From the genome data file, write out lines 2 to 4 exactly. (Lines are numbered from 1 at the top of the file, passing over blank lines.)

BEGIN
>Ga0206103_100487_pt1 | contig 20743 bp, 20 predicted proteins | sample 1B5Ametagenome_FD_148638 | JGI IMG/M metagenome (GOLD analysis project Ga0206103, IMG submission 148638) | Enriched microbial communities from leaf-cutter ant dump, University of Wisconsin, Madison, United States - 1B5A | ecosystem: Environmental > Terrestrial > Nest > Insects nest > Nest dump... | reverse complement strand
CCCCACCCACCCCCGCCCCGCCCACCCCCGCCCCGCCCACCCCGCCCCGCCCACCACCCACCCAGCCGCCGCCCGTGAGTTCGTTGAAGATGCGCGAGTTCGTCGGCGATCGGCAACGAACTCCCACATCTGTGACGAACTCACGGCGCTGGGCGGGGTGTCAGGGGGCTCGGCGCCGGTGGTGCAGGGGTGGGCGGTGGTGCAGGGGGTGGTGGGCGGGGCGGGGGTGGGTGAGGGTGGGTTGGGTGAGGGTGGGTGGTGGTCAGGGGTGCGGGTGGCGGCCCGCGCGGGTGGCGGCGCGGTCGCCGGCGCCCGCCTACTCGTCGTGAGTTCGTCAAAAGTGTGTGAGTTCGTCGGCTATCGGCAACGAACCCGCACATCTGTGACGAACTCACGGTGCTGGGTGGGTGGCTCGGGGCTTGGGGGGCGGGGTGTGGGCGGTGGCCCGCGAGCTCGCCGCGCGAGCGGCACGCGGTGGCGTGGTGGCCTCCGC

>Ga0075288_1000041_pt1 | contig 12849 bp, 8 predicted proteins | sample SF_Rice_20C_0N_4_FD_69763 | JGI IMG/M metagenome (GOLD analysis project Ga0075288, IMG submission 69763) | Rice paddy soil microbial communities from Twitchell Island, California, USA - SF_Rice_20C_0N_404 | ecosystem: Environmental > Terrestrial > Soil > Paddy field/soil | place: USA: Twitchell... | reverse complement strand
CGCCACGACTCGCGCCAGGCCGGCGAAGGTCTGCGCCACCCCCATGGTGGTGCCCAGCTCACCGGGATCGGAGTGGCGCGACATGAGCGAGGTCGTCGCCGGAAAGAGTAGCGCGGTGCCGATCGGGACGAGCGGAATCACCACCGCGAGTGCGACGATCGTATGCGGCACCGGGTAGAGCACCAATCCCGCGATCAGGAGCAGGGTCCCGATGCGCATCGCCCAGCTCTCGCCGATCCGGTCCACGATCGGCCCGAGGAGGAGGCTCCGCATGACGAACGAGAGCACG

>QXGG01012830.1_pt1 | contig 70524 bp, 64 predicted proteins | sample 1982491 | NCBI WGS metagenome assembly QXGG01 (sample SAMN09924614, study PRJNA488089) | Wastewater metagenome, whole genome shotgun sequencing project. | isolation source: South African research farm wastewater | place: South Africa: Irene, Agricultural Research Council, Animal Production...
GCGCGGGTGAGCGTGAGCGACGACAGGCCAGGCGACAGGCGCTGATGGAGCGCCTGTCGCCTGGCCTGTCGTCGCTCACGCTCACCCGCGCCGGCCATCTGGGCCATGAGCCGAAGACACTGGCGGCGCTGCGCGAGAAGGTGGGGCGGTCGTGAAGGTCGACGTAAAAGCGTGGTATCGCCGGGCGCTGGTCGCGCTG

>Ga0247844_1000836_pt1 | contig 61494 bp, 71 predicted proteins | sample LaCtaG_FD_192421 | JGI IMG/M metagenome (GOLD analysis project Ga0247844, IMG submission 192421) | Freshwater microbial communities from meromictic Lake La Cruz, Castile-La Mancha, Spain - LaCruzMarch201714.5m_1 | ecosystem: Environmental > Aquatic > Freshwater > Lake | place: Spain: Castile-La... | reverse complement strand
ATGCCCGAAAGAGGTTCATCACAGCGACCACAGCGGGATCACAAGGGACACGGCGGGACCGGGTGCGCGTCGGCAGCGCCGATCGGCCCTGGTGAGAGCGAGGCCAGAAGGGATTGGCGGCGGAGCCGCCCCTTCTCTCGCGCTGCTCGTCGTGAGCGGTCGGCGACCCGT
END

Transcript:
CCCCACCCACCCCCGCCCCGCCCACCCCCGCCCCGCCCACCCCGCCCCGCCCACCACCCACCCAGCCGCCGCCCGTGAGTTCGTTGAAGATGCGCGAGTTCGTCGGCGATCGGCAACGAACTCCCACATCTGTGACGAACTCACGGCGCTGGGCGGGGTGTCAGGGGGCTCGGCGCCGGTGGTGCAGGGGTGGGCGGTGGTGCAGGGGGTGGTGGGCGGGGCGGGGGTGGGTGAGGGTGGGTTGGGTGAGGGTGGGTGGTGGTCAGGGGTGCGGGTGGCGGCCCGCGCGGGTGGCGGCGCGGTCGCCGGCGCCCGCCTACTCGTCGTGAGTTCGTCAAAAGTGTGTGAGTTCGTCGGCTATCGGCAACGAACCCGCACATCTGTGACGAACTCACGGTGCTGGGTGGGTGGCTCGGGGCTTGGGGGGCGGGGTGTGGGCGGTGGCCCGCGAGCTCGCCGCGCGAGCGGCACGCGGTGGCGTGGTGGCCTCCGC

>Ga0075288_1000041_pt1 | contig 12849 bp, 8 predicted proteins | sample SF_Rice_20C_0N_4_FD_69763 | JGI IMG/M metagenome (GOLD analysis project Ga0075288, IMG submission 69763) | Rice paddy soil microbial communities from Twitchell Island, California, USA - SF_Rice_20C_0N_404 | ecosystem: Environmental > Terrestrial > Soil > Paddy field/soil | place: USA: Twitchell... | reverse complement strand
CGCCACGACTCGCGCCAGGCCGGCGAAGGTCTGCGCCACCCCCATGGTGGTGCCCAGCTCACCGGGATCGGAGTGGCGCGACATGAGCGAGGTCGTCGCCGGAAAGAGTAGCGCGGTGCCGATCGGGACGAGCGGAATCACCACCGCGAGTGCGACGATCGTATGCGGCACCGGGTAGAGCACCAATCCCGCGATCAGGAGCAGGGTCCCGATGCGCATCGCCCAGCTCTCGCCGATCCGGTCCACGATCGGCCCGAGGAGGAGGCTCCGCATGACGAACGAGAGCACG